Sunday, November 15, 2015

A Dictatorial Central Bank?

Why does the new Eastern Caribbean Currency Union Banking Act give our Central Bank such apparently dictatorial powers?
[1]     Anguilla’s present Banking Act is a uniform Act,[1] almost identical to the other Banking Acts across the Eastern Caribbean dollar (EC$) region.  Or, it used to be.  All of the six independent States have in recent months replaced the old Act with the new Banking Act.  Only Anguilla and Montserrat have failed to enact it.  The governments of these two islands face stiff opposition from certain members of the public, based mainly on what these objectors describe as the dictatorial powers proposed to be given to the Central Bank.  This opposition has been holding up the passage of this essential piece of legislation for some six months.
[2]     The details of the so-called dictatorial powers, and the various reasons given for objection, are not important for this analysis.  What is important is an understanding of why any new Central Bank powers are being introduced.  Why is there any need for a new Banking Act?  Is the Central Bank power-hungry, and determined to get its way at the cost of our banking system, as the opponents of the new Act allege?  Or, is the Central Bank merely complying with standards that are required internationally?  A little study and research reveals the answer.
[3]     The new Banking Act is based on the Basel Committee on Banking Supervision’s Core Principles for Effective Banking Supervision, issued in September 2012.[2]  The Core Principles are in fact the minimum standards applied to judge how sound are the prudential regulation and supervision of banks and banking systems in all the regions of the world.  They are the benchmark for testing the quality of supervisory banking systems.  The Core Principles are used by the International Monetary Fund and the World Bank to assess the effectiveness of supervisory systems and practices all around the world.
[4]     There are 29 Core Principles.  They are divided into two areas.  Principles 1-13 deal with the supervisory powers, responsibilities and functions of central banks.  Principles 14-29 deal with the expectations of banks, emphasising the importance of good corporate governance, risk management, and compliance with supervisory standards.  You can read them for yourself, by following the link I have provided in the paragraph above.
[5]     I summarise the 29 Core Principles this way:
Supervisory Powers, Responsibilities and Functions
Principle 1 – Powers: There must be a suitable legal framework for banking supervision.  The Central Bank must be empowered to license banks, conduct ongoing supervision, address compliance with laws, and take timely corrective action to address safety and soundness concerns.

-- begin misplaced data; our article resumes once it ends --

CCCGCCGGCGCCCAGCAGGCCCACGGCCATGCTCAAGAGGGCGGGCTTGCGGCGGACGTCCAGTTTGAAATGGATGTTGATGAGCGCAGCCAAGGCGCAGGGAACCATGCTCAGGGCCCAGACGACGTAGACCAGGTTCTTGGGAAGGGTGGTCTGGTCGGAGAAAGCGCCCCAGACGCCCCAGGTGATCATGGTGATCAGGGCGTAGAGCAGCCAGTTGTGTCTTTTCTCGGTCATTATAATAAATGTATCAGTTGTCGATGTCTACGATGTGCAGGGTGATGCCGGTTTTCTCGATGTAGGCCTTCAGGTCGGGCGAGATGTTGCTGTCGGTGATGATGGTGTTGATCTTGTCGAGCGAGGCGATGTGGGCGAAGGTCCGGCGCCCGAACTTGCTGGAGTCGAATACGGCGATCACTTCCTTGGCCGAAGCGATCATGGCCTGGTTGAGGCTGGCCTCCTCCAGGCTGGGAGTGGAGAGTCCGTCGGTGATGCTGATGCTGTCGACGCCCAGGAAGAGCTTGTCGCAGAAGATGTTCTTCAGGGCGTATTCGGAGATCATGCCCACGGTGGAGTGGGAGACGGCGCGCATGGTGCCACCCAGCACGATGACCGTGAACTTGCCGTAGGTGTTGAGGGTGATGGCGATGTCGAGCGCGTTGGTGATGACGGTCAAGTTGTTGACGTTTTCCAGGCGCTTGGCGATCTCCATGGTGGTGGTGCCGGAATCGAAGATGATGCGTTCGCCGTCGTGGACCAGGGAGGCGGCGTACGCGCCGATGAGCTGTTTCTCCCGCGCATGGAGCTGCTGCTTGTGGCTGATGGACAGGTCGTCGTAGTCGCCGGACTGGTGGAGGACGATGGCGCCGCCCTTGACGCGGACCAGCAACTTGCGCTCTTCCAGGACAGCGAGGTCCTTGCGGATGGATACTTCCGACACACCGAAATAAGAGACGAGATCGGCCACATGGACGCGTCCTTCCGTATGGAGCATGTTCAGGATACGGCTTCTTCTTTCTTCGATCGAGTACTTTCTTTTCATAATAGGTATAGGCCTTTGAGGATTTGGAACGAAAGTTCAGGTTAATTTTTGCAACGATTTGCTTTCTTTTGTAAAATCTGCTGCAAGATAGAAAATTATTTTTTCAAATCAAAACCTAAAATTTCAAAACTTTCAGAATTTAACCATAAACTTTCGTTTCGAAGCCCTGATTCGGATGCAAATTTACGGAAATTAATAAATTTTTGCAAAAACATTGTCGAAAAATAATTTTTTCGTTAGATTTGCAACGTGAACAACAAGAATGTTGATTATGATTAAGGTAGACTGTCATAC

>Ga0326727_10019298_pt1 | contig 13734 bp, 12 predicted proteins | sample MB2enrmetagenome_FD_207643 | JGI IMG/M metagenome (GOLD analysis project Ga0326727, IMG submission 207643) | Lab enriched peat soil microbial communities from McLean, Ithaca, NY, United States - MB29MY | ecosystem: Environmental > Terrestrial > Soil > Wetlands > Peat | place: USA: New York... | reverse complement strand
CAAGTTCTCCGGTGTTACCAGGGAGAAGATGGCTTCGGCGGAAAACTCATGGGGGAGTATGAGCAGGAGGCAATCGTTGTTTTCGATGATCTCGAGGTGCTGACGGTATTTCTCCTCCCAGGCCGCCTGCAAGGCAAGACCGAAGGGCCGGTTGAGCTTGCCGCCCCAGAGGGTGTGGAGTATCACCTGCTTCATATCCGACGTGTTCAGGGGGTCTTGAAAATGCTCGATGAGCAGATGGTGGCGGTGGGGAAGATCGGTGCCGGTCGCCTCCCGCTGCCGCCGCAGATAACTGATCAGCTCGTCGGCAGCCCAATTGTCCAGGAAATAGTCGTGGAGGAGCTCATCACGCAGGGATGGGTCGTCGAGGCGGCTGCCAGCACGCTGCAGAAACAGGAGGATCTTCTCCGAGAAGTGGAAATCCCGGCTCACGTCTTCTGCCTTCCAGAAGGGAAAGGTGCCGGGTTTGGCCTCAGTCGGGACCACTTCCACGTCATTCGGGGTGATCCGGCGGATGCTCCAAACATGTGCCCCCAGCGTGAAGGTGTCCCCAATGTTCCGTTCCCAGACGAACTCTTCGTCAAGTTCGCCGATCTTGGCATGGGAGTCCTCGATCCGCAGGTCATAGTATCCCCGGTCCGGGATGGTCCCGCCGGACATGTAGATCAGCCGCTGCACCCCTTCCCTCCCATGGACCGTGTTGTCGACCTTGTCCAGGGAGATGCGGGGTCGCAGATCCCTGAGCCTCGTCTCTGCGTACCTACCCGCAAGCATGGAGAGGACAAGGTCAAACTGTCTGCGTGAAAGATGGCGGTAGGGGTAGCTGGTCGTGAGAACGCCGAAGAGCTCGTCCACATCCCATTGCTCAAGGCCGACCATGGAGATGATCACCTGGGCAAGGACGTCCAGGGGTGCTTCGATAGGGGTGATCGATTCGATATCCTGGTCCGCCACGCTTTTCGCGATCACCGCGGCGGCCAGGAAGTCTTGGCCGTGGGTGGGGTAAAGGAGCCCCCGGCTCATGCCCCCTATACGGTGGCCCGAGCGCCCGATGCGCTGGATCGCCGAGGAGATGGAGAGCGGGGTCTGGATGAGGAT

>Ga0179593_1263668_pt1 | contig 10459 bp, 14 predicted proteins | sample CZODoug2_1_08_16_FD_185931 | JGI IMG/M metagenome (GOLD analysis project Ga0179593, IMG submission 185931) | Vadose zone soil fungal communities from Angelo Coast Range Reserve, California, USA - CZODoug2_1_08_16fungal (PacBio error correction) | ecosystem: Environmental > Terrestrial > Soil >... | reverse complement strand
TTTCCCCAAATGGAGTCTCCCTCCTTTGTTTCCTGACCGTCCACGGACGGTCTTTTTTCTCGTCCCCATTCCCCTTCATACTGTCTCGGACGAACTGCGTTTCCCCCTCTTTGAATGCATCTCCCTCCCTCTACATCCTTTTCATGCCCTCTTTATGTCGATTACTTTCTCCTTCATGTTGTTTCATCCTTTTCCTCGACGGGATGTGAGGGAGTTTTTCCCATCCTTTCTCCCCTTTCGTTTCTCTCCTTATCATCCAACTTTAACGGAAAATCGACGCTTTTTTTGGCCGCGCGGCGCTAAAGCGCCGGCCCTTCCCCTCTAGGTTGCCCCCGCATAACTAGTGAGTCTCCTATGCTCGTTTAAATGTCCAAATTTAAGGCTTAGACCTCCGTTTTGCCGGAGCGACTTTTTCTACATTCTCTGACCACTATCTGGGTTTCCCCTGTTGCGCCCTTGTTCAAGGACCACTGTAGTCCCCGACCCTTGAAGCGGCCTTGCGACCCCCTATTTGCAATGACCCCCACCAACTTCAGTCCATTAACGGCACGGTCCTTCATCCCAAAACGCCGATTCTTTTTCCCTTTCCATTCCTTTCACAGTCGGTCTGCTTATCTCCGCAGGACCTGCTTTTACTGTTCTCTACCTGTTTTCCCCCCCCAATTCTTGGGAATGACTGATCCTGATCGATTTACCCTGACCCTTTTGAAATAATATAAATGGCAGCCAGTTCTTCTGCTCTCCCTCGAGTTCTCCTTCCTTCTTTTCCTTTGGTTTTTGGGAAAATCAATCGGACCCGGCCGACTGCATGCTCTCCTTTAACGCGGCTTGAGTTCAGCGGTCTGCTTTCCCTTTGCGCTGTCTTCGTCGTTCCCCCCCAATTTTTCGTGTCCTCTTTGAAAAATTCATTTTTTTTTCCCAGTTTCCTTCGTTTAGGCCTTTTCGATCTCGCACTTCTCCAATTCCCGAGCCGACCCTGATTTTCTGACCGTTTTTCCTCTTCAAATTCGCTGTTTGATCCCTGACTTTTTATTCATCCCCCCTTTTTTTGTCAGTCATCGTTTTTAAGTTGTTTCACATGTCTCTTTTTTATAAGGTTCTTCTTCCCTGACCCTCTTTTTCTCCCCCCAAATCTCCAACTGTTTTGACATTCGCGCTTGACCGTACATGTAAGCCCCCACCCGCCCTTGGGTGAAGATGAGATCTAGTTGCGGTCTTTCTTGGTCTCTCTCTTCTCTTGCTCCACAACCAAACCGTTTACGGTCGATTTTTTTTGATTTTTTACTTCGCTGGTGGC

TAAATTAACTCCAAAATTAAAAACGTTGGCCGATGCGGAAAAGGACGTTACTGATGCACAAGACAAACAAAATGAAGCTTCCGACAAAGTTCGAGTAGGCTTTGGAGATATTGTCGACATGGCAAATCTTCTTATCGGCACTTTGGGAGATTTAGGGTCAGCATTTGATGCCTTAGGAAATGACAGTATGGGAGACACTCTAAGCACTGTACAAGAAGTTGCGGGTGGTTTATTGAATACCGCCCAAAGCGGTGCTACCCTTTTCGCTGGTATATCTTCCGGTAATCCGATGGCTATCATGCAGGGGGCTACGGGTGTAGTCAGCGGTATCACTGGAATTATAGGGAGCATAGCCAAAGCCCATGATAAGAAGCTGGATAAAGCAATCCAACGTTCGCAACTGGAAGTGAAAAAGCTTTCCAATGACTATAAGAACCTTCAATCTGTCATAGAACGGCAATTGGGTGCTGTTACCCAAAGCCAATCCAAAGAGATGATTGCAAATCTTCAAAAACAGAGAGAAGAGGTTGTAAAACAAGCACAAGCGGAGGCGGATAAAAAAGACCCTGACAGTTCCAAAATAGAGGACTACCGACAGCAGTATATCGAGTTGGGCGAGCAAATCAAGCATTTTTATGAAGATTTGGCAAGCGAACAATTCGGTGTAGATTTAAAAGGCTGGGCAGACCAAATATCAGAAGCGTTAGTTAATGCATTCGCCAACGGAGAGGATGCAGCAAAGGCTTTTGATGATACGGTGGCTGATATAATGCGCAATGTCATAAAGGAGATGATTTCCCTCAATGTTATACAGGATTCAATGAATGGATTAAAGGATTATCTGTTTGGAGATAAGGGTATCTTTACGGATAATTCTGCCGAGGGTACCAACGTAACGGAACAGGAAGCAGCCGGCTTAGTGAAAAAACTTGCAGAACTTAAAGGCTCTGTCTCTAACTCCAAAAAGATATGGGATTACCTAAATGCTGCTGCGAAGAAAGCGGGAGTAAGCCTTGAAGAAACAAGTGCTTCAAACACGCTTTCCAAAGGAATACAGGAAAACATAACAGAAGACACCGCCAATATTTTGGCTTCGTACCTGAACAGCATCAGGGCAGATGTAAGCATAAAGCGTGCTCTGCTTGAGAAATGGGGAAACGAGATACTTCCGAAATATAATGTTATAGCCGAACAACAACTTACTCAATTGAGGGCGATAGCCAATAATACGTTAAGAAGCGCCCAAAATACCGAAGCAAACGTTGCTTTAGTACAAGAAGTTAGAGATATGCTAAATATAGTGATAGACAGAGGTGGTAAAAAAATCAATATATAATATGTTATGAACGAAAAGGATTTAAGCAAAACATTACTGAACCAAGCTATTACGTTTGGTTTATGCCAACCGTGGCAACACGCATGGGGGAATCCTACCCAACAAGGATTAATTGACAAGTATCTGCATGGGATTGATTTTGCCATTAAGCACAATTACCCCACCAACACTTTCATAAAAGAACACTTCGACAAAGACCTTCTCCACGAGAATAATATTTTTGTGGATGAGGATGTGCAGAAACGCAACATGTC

Principle 2 – Independence and legal protection:  The Central Bank must possess independence and autonomy.  The legal framework for banking supervision must include legal protection.  That is, the law must provide protection to the Central Bank and its staff against lawsuits for actions taken, or omissions made, while discharging their duties in good faith.[3]
Principle 3 – Cooperation: The Central Bank must be empowered to collaborate with domestic authorities and with foreign supervisors.
Principle 4 – Permissible activities:  The permissible activities of licensed banks must be clearly defined in law.
Principle 5 – Licensing criteria:  The Central Bank must have the power to set criteria and be able to reject applications for banking licenses where the criterial are not met.
Principle 6 – Transfer of ownership: The Central Bank must have the power to impose conditions on any proposal to transfer significant ownership of banks.
Principle 7 – Major acquisitions:  The Central Bank must have power to approve or reject major investments by a bank.
Principle 8 – Supervisory approach:  The Central Bank must have power to assess the risk profile of banks and to take action to resolve banks in an orderly manner if they become non-viable.
Principle 9 – Supervisory techniques and tools:  The Central Bank must be given a range of techniques and tools to effect its supervisory function.
Principle 10 – Reporting:  The Central Bank must collect and analyse prudential reports from banks and be able to verify those reports.
Principle 11 – Corrective powers:  The Central Bank must have the power to address unsafe practices and must possess a range of supervisory tools to make timely corrections.
Principle 12 – Supervision:  The Central Bank must monitor and apply prudential standards to all aspect of the business conducted by a bank.
Principle 13 – Home relationships:  The Central Bank must be able to share information it holds on a foreign bank with the foreign bank’s home supervisor.
Prudential Regulations and Requirements
Principle 14 – Corporate governance:  The Central Bank must ensure that banks have robust corporate governance policies and processes.
Principle 15 – Risk management process:  The Central Bank must ensure that banks have an effective Board and senior management oversight able to identify and control all material risks on a timely basis.
Principle 16 – Capital adequacy:  The Central Bank must ensure banks maintain adequate capital in the context of the market in which they operate.
Principle 17 – Credit risk:  The Central Bank must ensure banks adequately manage credit risk.
Principle 18 – Problem assets:  The Central Bank must ensure banks have adequate processes for early identification and management of problem assets and the maintenance of adequate provisions and reserves.